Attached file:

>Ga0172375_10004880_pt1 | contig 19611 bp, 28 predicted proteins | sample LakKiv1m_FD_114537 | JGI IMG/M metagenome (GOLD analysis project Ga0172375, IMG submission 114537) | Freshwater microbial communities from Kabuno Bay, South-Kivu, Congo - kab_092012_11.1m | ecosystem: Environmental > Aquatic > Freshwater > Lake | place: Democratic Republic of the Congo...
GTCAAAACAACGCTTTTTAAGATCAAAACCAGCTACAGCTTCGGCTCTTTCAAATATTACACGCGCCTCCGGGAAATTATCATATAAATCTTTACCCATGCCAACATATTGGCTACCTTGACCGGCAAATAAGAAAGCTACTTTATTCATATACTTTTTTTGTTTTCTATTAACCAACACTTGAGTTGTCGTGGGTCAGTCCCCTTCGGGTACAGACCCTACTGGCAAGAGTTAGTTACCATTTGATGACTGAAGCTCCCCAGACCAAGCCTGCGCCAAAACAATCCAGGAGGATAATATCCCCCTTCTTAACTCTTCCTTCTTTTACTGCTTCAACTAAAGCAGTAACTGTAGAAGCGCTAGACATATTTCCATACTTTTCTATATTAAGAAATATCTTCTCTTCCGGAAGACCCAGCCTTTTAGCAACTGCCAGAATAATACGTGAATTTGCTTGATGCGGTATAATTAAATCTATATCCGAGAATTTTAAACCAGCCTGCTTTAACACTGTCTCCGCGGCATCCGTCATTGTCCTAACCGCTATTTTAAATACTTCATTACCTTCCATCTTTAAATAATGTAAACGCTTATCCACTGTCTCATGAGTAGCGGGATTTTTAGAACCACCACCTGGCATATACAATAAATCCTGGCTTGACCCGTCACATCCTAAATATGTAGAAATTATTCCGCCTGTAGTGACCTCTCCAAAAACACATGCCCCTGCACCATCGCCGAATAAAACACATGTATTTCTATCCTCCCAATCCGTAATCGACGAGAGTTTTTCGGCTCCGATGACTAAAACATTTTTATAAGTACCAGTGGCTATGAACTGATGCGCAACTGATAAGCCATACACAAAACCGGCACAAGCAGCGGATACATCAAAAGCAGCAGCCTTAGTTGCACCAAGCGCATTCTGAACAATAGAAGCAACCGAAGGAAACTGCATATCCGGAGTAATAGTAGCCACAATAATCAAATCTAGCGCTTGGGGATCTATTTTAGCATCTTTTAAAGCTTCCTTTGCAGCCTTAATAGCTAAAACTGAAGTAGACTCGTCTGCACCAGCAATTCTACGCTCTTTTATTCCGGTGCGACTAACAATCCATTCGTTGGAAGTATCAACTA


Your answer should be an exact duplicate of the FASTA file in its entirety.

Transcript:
>Ga0172375_10004880_pt1 | contig 19611 bp, 28 predicted proteins | sample LakKiv1m_FD_114537 | JGI IMG/M metagenome (GOLD analysis project Ga0172375, IMG submission 114537) | Freshwater microbial communities from Kabuno Bay, South-Kivu, Congo - kab_092012_11.1m | ecosystem: Environmental > Aquatic > Freshwater > Lake | place: Democratic Republic of the Congo...
GTCAAAACAACGCTTTTTAAGATCAAAACCAGCTACAGCTTCGGCTCTTTCAAATATTACACGCGCCTCCGGGAAATTATCATATAAATCTTTACCCATGCCAACATATTGGCTACCTTGACCGGCAAATAAGAAAGCTACTTTATTCATATACTTTTTTTGTTTTCTATTAACCAACACTTGAGTTGTCGTGGGTCAGTCCCCTTCGGGTACAGACCCTACTGGCAAGAGTTAGTTACCATTTGATGACTGAAGCTCCCCAGACCAAGCCTGCGCCAAAACAATCCAGGAGGATAATATCCCCCTTCTTAACTCTTCCTTCTTTTACTGCTTCAACTAAAGCAGTAACTGTAGAAGCGCTAGACATATTTCCATACTTTTCTATATTAAGAAATATCTTCTCTTCCGGAAGACCCAGCCTTTTAGCAACTGCCAGAATAATACGTGAATTTGCTTGATGCGGTATAATTAAATCTATATCCGAGAATTTTAAACCAGCCTGCTTTAACACTGTCTCCGCGGCATCCGTCATTGTCCTAACCGCTATTTTAAATACTTCATTACCTTCCATCTTTAAATAATGTAAACGCTTATCCACTGTCTCATGAGTAGCGGGATTTTTAGAACCACCACCTGGCATATACAATAAATCCTGGCTTGACCCGTCACATCCTAAATATGTAGAAATTATTCCGCCTGTAGTGACCTCTCCAAAAACACATGCCCCTGCACCATCGCCGAATAAAACACATGTATTTCTATCCTCCCAATCCGTAATCGACGAGAGTTTTTCGGCTCCGATGACTAAAACATTTTTATAAGTACCAGTGGCTATGAACTGATGCGCAACTGATAAGCCATACACAAAACCGGCACAAGCAGCGGATACATCAAAAGCAGCAGCCTTAGTTGCACCAAGCGCATTCTGAACAATAGAAGCAACCGAAGGAAACTGCATATCCGGAGTAATAGTAGCCACAATAATCAAATCTAGCGCTTGGGGATCTATTTTAGCATCTTTTAAAGCTTCCTTTGCAGCCTTAATAGCTAAAACTGAAGTAGACTCGTCTGCACCAGCAATTCTACGCTCTTTTATTCCGGTGCGACTAACAATCCATTCGTTGGAAGTATCAACTA